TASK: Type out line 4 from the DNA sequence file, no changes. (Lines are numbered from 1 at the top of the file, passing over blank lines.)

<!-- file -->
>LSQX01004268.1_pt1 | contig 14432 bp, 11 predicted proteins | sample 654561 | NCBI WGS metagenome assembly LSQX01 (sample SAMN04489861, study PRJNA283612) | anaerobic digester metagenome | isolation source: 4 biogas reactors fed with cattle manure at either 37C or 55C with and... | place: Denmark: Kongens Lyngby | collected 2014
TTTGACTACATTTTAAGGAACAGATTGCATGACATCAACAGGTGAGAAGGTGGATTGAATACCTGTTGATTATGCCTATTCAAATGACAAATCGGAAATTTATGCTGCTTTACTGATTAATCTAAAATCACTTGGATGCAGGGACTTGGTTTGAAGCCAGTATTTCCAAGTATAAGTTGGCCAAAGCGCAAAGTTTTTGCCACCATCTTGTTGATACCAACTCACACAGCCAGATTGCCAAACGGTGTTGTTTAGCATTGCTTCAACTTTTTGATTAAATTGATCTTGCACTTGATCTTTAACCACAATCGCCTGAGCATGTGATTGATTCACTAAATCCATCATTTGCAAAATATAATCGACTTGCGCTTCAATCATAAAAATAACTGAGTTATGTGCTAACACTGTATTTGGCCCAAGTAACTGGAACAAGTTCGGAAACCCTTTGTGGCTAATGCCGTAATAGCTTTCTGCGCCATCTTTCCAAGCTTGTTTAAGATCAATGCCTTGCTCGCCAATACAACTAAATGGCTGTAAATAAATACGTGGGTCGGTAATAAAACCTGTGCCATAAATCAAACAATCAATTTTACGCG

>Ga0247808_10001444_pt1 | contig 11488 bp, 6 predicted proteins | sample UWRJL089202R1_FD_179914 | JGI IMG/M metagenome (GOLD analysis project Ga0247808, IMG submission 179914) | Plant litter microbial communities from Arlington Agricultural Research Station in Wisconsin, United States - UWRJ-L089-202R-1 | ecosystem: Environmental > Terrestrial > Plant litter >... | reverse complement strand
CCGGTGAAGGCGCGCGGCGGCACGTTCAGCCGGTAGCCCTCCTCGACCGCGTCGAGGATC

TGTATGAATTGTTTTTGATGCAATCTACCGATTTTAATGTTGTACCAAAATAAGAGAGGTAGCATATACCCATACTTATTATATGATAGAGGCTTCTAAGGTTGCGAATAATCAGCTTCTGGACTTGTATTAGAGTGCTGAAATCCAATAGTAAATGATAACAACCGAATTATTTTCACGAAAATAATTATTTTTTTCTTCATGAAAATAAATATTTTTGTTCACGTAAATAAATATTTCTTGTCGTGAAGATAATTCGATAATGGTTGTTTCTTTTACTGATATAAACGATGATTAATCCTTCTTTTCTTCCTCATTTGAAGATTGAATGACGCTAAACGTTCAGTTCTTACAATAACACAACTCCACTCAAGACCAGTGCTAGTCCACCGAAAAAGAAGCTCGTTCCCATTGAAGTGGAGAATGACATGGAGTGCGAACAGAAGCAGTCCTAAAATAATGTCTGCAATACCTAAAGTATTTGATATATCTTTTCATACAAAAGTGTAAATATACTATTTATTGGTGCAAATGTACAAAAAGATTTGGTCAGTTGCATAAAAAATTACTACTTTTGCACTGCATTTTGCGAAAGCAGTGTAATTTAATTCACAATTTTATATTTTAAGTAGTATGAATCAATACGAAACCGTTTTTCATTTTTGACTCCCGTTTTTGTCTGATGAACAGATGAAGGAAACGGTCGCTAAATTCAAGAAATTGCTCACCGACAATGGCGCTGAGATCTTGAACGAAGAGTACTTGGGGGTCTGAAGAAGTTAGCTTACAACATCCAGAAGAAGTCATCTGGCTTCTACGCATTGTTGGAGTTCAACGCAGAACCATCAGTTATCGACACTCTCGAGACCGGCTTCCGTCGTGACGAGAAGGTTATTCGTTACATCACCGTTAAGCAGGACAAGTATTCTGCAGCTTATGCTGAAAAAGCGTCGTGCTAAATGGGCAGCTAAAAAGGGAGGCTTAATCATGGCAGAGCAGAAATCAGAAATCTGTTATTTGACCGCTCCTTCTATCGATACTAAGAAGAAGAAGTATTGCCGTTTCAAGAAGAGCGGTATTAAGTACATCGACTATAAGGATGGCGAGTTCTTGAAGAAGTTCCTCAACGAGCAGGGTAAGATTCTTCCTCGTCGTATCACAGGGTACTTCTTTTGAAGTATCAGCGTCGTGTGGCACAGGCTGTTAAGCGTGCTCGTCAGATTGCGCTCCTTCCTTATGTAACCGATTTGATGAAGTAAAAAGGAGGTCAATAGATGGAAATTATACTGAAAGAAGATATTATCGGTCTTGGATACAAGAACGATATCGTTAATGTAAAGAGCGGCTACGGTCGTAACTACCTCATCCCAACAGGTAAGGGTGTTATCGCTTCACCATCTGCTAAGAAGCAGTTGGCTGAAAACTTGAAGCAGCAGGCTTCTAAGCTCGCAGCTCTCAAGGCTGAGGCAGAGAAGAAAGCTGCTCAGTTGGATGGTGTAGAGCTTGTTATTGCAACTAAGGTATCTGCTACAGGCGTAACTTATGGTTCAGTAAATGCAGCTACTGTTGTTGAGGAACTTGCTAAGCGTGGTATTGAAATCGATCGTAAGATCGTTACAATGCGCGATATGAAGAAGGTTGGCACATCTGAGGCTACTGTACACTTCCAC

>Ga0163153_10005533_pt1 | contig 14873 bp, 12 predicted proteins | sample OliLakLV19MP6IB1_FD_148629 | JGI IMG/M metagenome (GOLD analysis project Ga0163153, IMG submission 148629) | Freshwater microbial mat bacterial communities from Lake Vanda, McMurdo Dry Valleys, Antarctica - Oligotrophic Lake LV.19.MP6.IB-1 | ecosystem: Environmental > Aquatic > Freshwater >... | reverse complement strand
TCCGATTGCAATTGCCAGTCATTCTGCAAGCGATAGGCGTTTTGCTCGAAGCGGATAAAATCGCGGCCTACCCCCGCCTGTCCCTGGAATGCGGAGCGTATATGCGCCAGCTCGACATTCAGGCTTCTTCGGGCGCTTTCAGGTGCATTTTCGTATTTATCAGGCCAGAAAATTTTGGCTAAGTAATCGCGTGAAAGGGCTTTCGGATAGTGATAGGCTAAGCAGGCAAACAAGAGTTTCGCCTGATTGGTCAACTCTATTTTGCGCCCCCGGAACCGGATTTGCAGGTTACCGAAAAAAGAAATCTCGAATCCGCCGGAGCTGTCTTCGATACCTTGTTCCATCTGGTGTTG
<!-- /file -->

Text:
CCGGTGAAGGCGCGCGGCGGCACGTTCAGCCGGTAGCCCTCCTCGACCGCGTCGAGGATC